Alexander Iziliaev, courtesy MCB

The Summer Intensive Where Students Become a Choreographer's Muse

It's the second week of Miami City Ballet School's Choreographic Intensive, and the students stand in a light-drenched studio watching as choreographer Durante Verzola sets a pas de trois. "Don't be afraid to look at the ceiling—look that high," Verzola shows one student as she holds an arabesque. "That gives so much more dimension to your dancing." Other students try the same movement from the sidelines.

When Arantxa Ochoa took over as MCB School's director of faculty and curriculum two years ago, she decided to add a second part to the summer intensive: five weeks focused on technique would be followed by a new two-week choreography session. The technique intensive is not a requirement, but students audition for both at the same time and many attend the two back-to-back.


A young male choreographer demonstrates a gesture to his students, one palm lightly pressing over the other in front of him

Durante Verzola. Photo by Alexander Iziliave, courtesy MCB

After morning technique class on pointe, students work with Verzola as he creates new phrases, or in smaller groups with Ochoa, polishing sections from one of the three pieces Verzola is setting. Spirited Syncopations, which features the pas de trois, was choreographed before the intensive and uses a jazzy Leroy Anderson score to create a quirky, showbiz feel. In a rehearsal, Verzola urges the dancers to let the movement flow.

"It has to be a little bit more Bob Fosse," he says. "Don't make the next pose you're going to so obvious."

Verzola got his start choreographing at MCB School, graduating in 2014. He then went on to dance with Pennsylvania Ballet's second company, and has worked as a freelance choreographer with schools like Central Pennsylvania Youth Ballet and The School of Pennsylvania Ballet.

"I love working with students because they're usually willing to try any step you throw at them, at any tempo," he says. "However, since they are constantly working on their technique, they can sometimes get sidetracked from what dance is all about. They can't forget to bring personality and feeling."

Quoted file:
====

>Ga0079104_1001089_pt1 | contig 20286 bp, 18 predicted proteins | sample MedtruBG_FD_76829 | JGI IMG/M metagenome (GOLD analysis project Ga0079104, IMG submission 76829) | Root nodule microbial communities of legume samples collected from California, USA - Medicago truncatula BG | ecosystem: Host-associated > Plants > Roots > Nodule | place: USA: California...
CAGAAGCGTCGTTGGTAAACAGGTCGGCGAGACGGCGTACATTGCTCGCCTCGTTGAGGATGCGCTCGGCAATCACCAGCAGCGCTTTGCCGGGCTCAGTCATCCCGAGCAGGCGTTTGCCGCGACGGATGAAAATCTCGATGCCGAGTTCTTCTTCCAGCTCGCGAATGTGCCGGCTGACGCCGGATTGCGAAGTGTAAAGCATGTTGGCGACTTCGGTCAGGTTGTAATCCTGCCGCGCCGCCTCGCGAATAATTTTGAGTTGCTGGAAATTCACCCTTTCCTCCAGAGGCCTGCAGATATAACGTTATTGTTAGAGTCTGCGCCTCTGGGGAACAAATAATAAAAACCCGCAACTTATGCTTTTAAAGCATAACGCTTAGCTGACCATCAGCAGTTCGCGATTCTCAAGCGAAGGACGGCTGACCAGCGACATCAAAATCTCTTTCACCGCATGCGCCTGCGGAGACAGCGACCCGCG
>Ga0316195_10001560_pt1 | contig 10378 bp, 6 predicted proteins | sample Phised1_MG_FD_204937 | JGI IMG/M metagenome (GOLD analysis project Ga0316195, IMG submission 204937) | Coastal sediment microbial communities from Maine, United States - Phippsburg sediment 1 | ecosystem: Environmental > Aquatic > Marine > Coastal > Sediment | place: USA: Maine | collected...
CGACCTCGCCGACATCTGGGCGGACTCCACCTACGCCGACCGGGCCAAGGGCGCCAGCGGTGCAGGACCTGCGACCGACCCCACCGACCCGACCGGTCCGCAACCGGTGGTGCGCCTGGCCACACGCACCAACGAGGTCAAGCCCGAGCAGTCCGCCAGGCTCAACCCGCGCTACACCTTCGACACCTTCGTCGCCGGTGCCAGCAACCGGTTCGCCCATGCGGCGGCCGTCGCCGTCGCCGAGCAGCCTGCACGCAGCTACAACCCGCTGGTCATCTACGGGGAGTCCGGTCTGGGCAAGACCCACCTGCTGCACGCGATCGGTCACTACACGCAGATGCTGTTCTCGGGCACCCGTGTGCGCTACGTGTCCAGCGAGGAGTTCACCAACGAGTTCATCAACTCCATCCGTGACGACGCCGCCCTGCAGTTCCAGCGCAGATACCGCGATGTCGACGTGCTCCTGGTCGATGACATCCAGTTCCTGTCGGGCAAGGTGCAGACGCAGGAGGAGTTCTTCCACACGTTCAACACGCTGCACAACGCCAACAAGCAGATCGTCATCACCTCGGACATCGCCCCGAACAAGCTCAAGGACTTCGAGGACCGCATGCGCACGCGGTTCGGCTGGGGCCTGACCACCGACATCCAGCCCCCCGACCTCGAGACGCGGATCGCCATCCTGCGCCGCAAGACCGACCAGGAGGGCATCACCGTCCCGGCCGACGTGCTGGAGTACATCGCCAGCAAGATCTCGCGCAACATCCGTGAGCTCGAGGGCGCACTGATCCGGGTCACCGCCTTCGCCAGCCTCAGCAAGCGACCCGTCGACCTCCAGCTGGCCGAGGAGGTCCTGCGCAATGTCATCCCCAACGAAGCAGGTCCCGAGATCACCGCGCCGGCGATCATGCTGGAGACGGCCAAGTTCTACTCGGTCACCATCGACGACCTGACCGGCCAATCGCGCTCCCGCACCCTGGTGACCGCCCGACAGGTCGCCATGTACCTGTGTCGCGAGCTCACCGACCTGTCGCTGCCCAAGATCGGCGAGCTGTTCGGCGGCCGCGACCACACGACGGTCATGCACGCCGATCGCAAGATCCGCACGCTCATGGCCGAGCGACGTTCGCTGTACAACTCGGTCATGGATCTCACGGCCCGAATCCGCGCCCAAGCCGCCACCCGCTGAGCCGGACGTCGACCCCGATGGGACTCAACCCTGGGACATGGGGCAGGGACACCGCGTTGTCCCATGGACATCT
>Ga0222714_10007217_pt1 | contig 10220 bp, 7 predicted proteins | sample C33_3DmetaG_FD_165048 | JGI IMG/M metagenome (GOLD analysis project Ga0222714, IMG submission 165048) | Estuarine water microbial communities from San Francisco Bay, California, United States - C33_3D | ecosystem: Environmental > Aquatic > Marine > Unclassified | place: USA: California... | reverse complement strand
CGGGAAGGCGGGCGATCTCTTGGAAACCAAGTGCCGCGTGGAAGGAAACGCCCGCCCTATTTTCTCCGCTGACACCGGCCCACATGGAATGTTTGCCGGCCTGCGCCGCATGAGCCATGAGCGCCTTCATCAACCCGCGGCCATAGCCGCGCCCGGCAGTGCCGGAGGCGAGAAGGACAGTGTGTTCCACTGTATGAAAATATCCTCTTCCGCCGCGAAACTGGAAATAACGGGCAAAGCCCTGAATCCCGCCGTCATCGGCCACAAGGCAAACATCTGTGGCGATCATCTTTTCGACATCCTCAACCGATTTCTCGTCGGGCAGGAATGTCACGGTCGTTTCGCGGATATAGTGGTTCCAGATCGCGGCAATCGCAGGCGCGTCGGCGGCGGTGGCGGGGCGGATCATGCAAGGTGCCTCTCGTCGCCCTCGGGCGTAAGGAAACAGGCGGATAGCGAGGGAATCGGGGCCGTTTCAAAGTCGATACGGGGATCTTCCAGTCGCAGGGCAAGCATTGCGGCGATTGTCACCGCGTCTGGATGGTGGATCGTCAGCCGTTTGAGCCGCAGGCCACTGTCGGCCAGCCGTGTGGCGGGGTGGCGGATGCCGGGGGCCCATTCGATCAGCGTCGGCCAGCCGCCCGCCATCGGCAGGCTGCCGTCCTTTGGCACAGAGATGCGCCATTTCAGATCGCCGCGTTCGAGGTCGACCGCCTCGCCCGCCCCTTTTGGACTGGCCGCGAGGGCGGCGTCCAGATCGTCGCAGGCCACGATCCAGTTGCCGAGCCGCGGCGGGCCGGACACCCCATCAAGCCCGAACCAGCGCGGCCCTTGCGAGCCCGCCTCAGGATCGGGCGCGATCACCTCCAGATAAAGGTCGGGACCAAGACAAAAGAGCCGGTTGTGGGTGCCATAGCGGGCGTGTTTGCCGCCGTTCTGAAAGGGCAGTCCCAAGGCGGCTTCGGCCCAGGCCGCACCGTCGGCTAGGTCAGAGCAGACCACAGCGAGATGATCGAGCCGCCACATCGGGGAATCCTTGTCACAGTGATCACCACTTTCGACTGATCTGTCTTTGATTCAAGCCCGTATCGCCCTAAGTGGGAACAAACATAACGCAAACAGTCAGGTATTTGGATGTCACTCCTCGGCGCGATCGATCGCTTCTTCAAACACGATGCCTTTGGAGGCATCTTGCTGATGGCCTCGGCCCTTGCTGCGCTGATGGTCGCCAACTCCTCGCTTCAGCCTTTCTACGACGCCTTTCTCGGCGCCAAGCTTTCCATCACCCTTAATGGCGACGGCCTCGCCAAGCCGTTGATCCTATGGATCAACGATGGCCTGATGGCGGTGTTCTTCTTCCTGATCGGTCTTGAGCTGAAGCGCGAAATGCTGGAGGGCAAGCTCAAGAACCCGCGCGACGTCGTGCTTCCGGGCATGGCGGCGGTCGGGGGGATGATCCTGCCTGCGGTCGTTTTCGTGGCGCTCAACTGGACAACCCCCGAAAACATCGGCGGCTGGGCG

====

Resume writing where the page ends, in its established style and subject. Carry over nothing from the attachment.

Verzola is making two new pieces on the students: Classical Symphony, a large-scale ensemble piece for all 58 students, and Liebtänze, a quieter piece composed of three pas de deux and a pas de trois. It's a rare opportunity for students to have work created on them.

"Some dancers have to wait until they get into a company to get that," Ochoa says. "Also, it's done in a very short amount of time, so they have to learn to pick up choreography very quickly. It teaches them what they're going to have to go through when they get into a company."

For some students, the experience has opened up fresh possibilities. "Working with Durante inspired many of us to give choreographing a try," says Sarah Gavilla, an 18-year-old student who attends the Miami City Ballet School year-round.

Two dancers in flowy pink ballet costumes partner onstage, the woman on pointe leaning back against her partner's chest, who also supports her with his arms outstretched to the sides underneath hers.

Alexander Iziliaev, courtesy MCB

For next year's Choreographic Intensive, Ochoa plans to invite several choreographers to create work. She believes that the process prepares students in ways that aren't simply about learning new movement.

"They have to act professionally because they have nine days to put this onstage," she says. She also encourages the students to attend rehearsals for a piece even if they are not cast. "We want them to learn as many parts as possible, just like in a company setting."

For Gavilla, that taste of company life is what has meant the most. "It gave me a glimpse of what life is like working in a ballet company," she says. "That's really rare to get out of a summer program."

The Details

Attendance: 58 last summer

Auditions: U.S. audition tour; video submissions accepted

Timeline: Two weeks

Ages: 14–18

Housing: Residence hall available two blocks away

Latest Posts


TaraMarie Perri in tree pose at Storm King Art Center. Photo by Sophie Kuller, Courtesy Perri

5 Self-Soothing Exercises You Can Do to Calm Your Anxiety

Physical stillness can be one of the hardest things to master in dance. But stillness in the bigger sense—like when your career and life are on hold—goes against every dancers' natural instincts.

"Dancers are less comfortable with stillness and change than most," says TaraMarie Perri, founder and director of Perri Institute for Mind and Body and Mind Body Dancer. "Through daily discipline, we are trained to move through space and are attracted to forward momentum. Simply put, dancers are far more comfortable when they have a sense of control over the movements and when life is 'in action.' "

To regain that sense of control, and soothe some of the anxiety most of us are feeling right now, it helps to do what we know best: Get back into our bodies. Certain movements and shapes can help ground us, calm our nervous system and bring us into the present.

GO DEEPER SHOW LESS